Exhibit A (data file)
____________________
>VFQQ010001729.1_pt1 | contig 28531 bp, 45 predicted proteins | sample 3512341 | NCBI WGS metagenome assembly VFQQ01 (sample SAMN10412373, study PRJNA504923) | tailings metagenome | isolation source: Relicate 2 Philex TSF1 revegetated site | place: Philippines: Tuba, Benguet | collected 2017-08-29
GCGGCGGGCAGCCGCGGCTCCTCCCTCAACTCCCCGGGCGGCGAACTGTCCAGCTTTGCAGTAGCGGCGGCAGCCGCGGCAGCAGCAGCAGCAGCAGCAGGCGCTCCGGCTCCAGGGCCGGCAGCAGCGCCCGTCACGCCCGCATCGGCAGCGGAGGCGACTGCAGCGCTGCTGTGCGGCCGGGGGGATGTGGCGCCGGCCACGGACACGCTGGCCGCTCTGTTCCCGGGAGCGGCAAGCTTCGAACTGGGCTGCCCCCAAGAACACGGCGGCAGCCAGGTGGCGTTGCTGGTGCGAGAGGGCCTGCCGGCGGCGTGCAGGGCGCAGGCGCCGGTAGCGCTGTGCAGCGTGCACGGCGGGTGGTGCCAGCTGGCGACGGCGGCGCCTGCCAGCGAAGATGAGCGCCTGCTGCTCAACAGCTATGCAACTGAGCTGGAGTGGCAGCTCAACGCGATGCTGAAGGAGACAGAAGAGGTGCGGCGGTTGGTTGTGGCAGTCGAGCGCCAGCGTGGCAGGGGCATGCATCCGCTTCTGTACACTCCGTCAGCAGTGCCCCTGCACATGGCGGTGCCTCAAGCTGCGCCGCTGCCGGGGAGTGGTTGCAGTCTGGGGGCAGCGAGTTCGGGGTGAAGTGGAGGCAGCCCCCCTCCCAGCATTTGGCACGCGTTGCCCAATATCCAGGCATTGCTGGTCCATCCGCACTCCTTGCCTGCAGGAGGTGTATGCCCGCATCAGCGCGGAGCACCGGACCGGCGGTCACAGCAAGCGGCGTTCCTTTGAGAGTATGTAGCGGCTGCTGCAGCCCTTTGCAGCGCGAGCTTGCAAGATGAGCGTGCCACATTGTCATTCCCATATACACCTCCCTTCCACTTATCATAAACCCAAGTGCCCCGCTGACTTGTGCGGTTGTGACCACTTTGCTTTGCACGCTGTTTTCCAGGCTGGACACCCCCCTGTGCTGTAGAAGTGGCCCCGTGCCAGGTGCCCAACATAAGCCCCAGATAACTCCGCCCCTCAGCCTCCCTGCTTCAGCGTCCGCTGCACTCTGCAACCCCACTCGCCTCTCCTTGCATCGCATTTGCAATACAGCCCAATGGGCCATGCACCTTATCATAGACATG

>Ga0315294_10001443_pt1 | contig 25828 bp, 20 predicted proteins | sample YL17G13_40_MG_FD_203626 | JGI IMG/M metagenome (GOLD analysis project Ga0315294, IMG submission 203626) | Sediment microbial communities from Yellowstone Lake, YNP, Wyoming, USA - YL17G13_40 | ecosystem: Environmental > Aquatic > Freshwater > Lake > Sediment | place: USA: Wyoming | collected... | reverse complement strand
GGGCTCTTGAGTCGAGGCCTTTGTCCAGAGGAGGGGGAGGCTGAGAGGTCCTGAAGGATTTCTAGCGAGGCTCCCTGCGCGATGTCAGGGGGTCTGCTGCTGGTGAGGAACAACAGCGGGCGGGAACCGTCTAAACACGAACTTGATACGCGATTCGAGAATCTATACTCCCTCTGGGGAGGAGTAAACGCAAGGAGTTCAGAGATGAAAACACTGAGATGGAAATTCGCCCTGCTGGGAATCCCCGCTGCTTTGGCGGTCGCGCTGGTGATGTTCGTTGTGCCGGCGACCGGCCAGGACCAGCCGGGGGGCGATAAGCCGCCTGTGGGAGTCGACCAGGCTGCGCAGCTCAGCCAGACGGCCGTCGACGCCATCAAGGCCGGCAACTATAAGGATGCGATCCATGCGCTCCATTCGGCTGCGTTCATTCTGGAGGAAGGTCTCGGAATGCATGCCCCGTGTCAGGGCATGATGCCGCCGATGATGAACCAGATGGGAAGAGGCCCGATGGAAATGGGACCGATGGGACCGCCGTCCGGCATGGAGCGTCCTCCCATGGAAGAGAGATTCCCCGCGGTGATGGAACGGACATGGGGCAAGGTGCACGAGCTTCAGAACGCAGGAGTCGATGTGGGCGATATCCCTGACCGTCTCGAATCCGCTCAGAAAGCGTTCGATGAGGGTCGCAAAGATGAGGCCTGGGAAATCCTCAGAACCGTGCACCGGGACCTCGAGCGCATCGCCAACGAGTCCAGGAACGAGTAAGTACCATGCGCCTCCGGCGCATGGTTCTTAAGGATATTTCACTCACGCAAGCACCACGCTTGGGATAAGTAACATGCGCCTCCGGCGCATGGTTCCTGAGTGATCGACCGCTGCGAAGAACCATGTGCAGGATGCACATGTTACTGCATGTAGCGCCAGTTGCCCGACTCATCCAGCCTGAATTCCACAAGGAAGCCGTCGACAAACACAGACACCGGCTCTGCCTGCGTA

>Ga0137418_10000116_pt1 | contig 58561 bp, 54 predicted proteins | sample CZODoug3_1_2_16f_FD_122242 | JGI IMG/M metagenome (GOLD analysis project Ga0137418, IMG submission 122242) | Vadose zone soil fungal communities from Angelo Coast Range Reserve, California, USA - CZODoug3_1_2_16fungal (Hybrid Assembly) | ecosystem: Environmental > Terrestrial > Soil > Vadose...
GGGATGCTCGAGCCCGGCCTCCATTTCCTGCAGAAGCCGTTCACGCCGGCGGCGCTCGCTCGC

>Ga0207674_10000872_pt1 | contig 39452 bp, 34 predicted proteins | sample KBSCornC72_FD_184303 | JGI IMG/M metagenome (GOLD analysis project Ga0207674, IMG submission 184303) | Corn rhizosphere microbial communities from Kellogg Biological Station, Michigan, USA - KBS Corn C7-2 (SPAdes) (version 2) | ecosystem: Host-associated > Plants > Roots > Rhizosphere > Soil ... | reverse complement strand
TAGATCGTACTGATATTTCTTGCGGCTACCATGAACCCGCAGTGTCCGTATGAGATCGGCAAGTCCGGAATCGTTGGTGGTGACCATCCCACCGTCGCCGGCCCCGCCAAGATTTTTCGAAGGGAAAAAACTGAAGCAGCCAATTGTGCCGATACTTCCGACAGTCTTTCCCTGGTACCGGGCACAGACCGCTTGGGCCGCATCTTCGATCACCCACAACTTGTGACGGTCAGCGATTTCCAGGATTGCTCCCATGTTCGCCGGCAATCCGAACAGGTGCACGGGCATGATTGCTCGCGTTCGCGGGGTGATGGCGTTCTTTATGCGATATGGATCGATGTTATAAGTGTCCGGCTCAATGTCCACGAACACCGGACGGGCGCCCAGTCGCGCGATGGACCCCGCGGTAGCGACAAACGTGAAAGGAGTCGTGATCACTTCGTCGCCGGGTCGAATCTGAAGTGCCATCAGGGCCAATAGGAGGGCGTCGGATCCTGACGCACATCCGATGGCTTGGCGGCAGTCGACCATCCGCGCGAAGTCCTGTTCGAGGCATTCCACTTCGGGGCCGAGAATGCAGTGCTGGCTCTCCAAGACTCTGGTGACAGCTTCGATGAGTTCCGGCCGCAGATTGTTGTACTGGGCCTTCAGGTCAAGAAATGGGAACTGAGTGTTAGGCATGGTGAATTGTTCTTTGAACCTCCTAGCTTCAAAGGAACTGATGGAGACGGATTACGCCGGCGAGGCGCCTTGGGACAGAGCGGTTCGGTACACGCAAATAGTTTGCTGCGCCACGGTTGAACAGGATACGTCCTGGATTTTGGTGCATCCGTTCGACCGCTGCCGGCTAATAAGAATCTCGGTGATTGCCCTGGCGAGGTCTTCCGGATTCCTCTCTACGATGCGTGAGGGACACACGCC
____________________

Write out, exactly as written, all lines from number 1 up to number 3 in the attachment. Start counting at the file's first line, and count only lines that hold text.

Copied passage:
>VFQQ010001729.1_pt1 | contig 28531 bp, 45 predicted proteins | sample 3512341 | NCBI WGS metagenome assembly VFQQ01 (sample SAMN10412373, study PRJNA504923) | tailings metagenome | isolation source: Relicate 2 Philex TSF1 revegetated site | place: Philippines: Tuba, Benguet | collected 2017-08-29
GCGGCGGGCAGCCGCGGCTCCTCCCTCAACTCCCCGGGCGGCGAACTGTCCAGCTTTGCAGTAGCGGCGGCAGCCGCGGCAGCAGCAGCAGCAGCAGCAGGCGCTCCGGCTCCAGGGCCGGCAGCAGCGCCCGTCACGCCCGCATCGGCAGCGGAGGCGACTGCAGCGCTGCTGTGCGGCCGGGGGGATGTGGCGCCGGCCACGGACACGCTGGCCGCTCTGTTCCCGGGAGCGGCAAGCTTCGAACTGGGCTGCCCCCAAGAACACGGCGGCAGCCAGGTGGCGTTGCTGGTGCGAGAGGGCCTGCCGGCGGCGTGCAGGGCGCAGGCGCCGGTAGCGCTGTGCAGCGTGCACGGCGGGTGGTGCCAGCTGGCGACGGCGGCGCCTGCCAGCGAAGATGAGCGCCTGCTGCTCAACAGCTATGCAACTGAGCTGGAGTGGCAGCTCAACGCGATGCTGAAGGAGACAGAAGAGGTGCGGCGGTTGGTTGTGGCAGTCGAGCGCCAGCGTGGCAGGGGCATGCATCCGCTTCTGTACACTCCGTCAGCAGTGCCCCTGCACATGGCGGTGCCTCAAGCTGCGCCGCTGCCGGGGAGTGGTTGCAGTCTGGGGGCAGCGAGTTCGGGGTGAAGTGGAGGCAGCCCCCCTCCCAGCATTTGGCACGCGTTGCCCAATATCCAGGCATTGCTGGTCCATCCGCACTCCTTGCCTGCAGGAGGTGTATGCCCGCATCAGCGCGGAGCACCGGACCGGCGGTCACAGCAAGCGGCGTTCCTTTGAGAGTATGTAGCGGCTGCTGCAGCCCTTTGCAGCGCGAGCTTGCAAGATGAGCGTGCCACATTGTCATTCCCATATACACCTCCCTTCCACTTATCATAAACCCAAGTGCCCCGCTGACTTGTGCGGTTGTGACCACTTTGCTTTGCACGCTGTTTTCCAGGCTGGACACCCCCCTGTGCTGTAGAAGTGGCCCCGTGCCAGGTGCCCAACATAAGCCCCAGATAACTCCGCCCCTCAGCCTCCCTGCTTCAGCGTCCGCTGCACTCTGCAACCCCACTCGCCTCTCCTTGCATCGCATTTGCAATACAGCCCAATGGGCCATGCACCTTATCATAGACATG

>Ga0315294_10001443_pt1 | contig 25828 bp, 20 predicted proteins | sample YL17G13_40_MG_FD_203626 | JGI IMG/M metagenome (GOLD analysis project Ga0315294, IMG submission 203626) | Sediment microbial communities from Yellowstone Lake, YNP, Wyoming, USA - YL17G13_40 | ecosystem: Environmental > Aquatic > Freshwater > Lake > Sediment | place: USA: Wyoming | collected... | reverse complement strand